Sunday, 19 April 2015

"To burial of a stillborn child"

Many years ago as I was lifting quarterly death indexes from the shelving at the Kingsway annex to the Birth Marriage and Deaths I was struck by the difficulty of knowing whether the Male age 0 entries for a surname (and female age 0 ) would be capable of resolving as part of a family. The cost of death certificates and the possibility of a child with the same surname  wholly unrelated could be a proverbial "brickwall" to completing all children born to parents. As one of those genealogists who carried out certificate searches in the galleries at Somerset House you may gather I have been around a long time and as the only surviving child to be registered at birth I feel personally on the pain of parents and siblings  knowing what became of those infants who died in pregnancy or at full term.
Before I write about the registration requirements for "Late Miscarriages" and full term stillbirths let me offer another record source to the conventional which has changed my thoughts on nineteenth century registration.
This year I have been transcribing the funeral account books of Dunn who from 1803 arranged funerals from their premises in Market Square Bromley. These accounts are available at Bromley Archives and are an example of the value of exploring archives. It is possible throughout the year range of these accounts to identify children who were still born as the title of this blog indicates a typical entry;some go on to detail the coffin and place of burial both in Bromley churchyard or later in the Bromley Burial Board Cemetery (or in other parishes or cemeteries). Since the account is to be paid the father's surname is included!
The Dunn accounts are lost for a significant volume of post 1837 registration (in one of the various fires at their premises). However the survivals indicate that after initial years of registration compliance difficulties were overcome that the Funeral account still births are located in the Bromley registration district several by name offered by bereaved parent on registration or by gender aged 0. As I have progressed to accounts in the 1870's there is reassuring evidence that both records can help to identify still birth in a family.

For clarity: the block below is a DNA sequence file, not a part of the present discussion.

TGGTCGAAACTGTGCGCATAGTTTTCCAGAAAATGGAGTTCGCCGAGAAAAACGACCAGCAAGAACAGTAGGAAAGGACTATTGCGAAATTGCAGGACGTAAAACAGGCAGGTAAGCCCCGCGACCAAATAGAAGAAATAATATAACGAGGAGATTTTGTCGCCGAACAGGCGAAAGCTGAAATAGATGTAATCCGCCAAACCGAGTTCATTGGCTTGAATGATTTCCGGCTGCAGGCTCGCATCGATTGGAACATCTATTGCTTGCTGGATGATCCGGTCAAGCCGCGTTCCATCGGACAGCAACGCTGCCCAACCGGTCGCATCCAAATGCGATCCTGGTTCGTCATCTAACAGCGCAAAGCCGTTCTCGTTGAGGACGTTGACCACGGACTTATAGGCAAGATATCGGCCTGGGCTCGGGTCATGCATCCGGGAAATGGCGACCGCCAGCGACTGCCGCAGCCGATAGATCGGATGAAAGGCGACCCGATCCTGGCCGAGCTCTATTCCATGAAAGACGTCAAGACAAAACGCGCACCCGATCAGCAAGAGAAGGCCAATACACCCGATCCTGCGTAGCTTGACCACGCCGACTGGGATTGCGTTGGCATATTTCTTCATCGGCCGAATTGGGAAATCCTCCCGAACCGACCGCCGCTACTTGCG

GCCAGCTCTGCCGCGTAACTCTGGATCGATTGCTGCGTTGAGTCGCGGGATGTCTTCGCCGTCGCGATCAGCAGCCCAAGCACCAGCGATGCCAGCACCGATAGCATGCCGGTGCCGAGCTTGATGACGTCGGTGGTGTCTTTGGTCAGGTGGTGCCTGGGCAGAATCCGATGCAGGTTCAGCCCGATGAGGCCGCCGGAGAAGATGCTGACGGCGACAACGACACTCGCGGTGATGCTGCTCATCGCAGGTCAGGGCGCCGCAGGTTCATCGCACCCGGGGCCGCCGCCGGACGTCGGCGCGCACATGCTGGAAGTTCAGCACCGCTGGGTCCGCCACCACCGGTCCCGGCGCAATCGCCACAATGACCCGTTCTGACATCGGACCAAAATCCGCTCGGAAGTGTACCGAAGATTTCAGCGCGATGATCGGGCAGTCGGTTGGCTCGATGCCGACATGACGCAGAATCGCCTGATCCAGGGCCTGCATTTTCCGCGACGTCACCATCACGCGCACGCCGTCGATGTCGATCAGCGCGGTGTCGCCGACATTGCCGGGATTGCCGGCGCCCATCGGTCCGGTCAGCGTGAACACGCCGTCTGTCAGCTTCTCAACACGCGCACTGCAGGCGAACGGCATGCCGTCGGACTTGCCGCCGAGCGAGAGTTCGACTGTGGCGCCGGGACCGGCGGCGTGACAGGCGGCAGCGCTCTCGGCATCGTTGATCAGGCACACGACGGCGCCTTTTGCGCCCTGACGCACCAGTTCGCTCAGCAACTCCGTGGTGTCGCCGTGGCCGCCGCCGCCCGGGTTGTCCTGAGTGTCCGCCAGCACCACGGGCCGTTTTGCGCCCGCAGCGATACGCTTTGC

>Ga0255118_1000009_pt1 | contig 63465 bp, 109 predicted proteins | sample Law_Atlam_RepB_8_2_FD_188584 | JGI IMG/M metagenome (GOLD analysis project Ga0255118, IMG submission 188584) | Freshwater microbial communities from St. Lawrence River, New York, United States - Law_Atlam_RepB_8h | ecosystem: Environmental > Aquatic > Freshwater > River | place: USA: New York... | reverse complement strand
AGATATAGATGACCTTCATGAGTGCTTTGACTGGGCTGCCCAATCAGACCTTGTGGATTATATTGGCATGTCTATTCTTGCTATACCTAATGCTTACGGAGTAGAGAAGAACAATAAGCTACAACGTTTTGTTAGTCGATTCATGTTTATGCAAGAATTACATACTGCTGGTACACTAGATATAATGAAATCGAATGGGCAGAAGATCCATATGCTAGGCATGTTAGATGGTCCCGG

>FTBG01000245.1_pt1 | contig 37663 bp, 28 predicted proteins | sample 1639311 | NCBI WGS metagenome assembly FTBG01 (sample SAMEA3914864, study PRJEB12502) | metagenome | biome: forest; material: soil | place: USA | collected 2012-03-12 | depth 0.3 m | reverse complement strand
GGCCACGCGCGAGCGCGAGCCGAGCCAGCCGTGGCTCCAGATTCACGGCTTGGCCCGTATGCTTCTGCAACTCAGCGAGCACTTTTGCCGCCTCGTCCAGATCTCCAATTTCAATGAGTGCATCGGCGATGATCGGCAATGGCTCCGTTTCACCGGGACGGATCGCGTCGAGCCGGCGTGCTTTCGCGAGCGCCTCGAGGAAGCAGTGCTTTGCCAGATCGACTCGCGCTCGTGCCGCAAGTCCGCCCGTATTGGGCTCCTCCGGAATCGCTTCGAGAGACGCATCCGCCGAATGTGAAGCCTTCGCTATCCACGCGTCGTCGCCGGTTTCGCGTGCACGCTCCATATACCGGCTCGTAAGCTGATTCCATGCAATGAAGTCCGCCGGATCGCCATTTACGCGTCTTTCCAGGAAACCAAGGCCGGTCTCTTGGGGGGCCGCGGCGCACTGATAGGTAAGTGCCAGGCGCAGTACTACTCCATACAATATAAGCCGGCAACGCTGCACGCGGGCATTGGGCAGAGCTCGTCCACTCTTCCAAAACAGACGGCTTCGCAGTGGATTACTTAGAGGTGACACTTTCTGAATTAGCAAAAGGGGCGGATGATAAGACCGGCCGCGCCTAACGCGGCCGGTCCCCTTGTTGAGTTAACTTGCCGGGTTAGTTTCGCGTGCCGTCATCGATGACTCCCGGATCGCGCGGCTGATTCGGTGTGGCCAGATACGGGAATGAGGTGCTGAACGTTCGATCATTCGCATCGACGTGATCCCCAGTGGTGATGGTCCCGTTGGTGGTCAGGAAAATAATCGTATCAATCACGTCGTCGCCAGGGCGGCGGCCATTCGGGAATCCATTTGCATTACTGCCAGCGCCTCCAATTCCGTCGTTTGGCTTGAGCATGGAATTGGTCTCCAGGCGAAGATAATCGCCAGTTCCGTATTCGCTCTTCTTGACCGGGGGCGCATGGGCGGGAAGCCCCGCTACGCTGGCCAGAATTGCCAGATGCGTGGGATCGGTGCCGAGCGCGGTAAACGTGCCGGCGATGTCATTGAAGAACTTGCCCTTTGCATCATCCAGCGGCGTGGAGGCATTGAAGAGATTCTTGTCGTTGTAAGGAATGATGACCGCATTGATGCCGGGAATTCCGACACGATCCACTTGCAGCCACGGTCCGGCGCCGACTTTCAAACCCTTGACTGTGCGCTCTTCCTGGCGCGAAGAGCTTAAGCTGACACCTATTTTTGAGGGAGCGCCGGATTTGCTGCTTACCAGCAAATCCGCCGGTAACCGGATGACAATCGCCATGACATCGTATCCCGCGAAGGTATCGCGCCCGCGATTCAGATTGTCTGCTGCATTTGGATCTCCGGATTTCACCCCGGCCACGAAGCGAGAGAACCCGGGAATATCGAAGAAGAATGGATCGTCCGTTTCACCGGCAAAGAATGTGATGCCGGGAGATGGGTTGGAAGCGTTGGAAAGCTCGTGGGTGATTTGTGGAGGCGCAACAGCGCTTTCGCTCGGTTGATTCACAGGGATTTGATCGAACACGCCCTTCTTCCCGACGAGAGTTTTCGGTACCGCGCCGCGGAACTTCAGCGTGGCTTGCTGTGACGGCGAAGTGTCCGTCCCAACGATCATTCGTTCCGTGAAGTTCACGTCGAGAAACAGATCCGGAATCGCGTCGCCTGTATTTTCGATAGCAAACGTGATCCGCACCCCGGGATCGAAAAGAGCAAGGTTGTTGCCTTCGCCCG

If a still birth was before 1992 and before 28 weeks of completed pregnancy sadly it is unlikely that there is any record of the child. My twin sister was delivered at full term and there is no evidence of burial or cremation. My parents were told that the hospital would arrange for disposal of her body and there is no record of her at the local registration district or local cemetery or Crematoria service.
Which is why the records of funeral directors can be so valuable to an archive or researcher. It seems that post 1948 parents bereaved could often be told that hospitals had arrangements and parents were disempowered in the process. It is possible that a hospital had an arrangement for group burial or cremation in which case a record should exist but this was not the case in my own family in the case of my other siblings.
Since the 1980's parents were consulted about arrangments for the funeral and this lead to a change in 1992 to require Cemeteries and crematoria to record as still born children who died after 24 weeks gestation. Cemeteries and cramatoria have been required to keeps records of still born children and those who die after birth but they came into existence usually in the late nineteenth century so surviving funeral accounts are very valuable.
Hospital records do not always detail nor are they kept long enough to be of practical help;hospital closures have also lead to loss of records. Funeral Directors similarly have ceased to be local family run businesses and on takeover by large companies did not always keep or deposit their records in a local archive.
If you are attempting the emotional task of trying to find what became of your child or sibling I can recommend the practical help of Stillbirth and neonatal death charity (SANDS) and the support line. It is comforting to me to know that The SANDS garden at the National Arboretum and services held annually are for my family even though I have been unable to locate my siblings through record sources.

Sunday, 5 April 2015

The poetry of Miss Ann Holmes to Hugh Doherty when confined in her father's house